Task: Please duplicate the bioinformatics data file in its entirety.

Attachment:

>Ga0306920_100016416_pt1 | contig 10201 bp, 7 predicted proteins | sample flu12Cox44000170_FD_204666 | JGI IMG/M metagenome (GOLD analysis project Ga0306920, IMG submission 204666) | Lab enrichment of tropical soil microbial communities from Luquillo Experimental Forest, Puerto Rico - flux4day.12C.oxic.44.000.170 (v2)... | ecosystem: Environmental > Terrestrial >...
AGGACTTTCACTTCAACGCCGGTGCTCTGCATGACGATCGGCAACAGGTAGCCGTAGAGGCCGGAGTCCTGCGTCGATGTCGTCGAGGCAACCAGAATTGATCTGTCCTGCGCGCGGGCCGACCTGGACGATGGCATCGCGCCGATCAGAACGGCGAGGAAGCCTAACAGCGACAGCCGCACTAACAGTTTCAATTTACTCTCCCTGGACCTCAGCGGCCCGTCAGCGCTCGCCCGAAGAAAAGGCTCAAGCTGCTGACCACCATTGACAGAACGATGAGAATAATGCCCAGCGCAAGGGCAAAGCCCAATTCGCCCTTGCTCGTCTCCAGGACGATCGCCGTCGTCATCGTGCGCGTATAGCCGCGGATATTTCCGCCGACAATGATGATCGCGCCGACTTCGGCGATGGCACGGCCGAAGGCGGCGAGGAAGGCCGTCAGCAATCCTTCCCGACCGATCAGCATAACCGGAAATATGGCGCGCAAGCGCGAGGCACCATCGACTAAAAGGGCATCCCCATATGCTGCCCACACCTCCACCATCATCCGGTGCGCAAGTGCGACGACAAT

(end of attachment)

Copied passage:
>Ga0306920_100016416_pt1 | contig 10201 bp, 7 predicted proteins | sample flu12Cox44000170_FD_204666 | JGI IMG/M metagenome (GOLD analysis project Ga0306920, IMG submission 204666) | Lab enrichment of tropical soil microbial communities from Luquillo Experimental Forest, Puerto Rico - flux4day.12C.oxic.44.000.170 (v2)... | ecosystem: Environmental > Terrestrial >...
AGGACTTTCACTTCAACGCCGGTGCTCTGCATGACGATCGGCAACAGGTAGCCGTAGAGGCCGGAGTCCTGCGTCGATGTCGTCGAGGCAACCAGAATTGATCTGTCCTGCGCGCGGGCCGACCTGGACGATGGCATCGCGCCGATCAGAACGGCGAGGAAGCCTAACAGCGACAGCCGCACTAACAGTTTCAATTTACTCTCCCTGGACCTCAGCGGCCCGTCAGCGCTCGCCCGAAGAAAAGGCTCAAGCTGCTGACCACCATTGACAGAACGATGAGAATAATGCCCAGCGCAAGGGCAAAGCCCAATTCGCCCTTGCTCGTCTCCAGGACGATCGCCGTCGTCATCGTGCGCGTATAGCCGCGGATATTTCCGCCGACAATGATGATCGCGCCGACTTCGGCGATGGCACGGCCGAAGGCGGCGAGGAAGGCCGTCAGCAATCCTTCCCGACCGATCAGCATAACCGGAAATATGGCGCGCAAGCGCGAGGCACCATCGACTAAAAGGGCATCCCCATATGCTGCCCACACCTCCACCATCATCCGGTGCGCAAGTGCGACGACAAT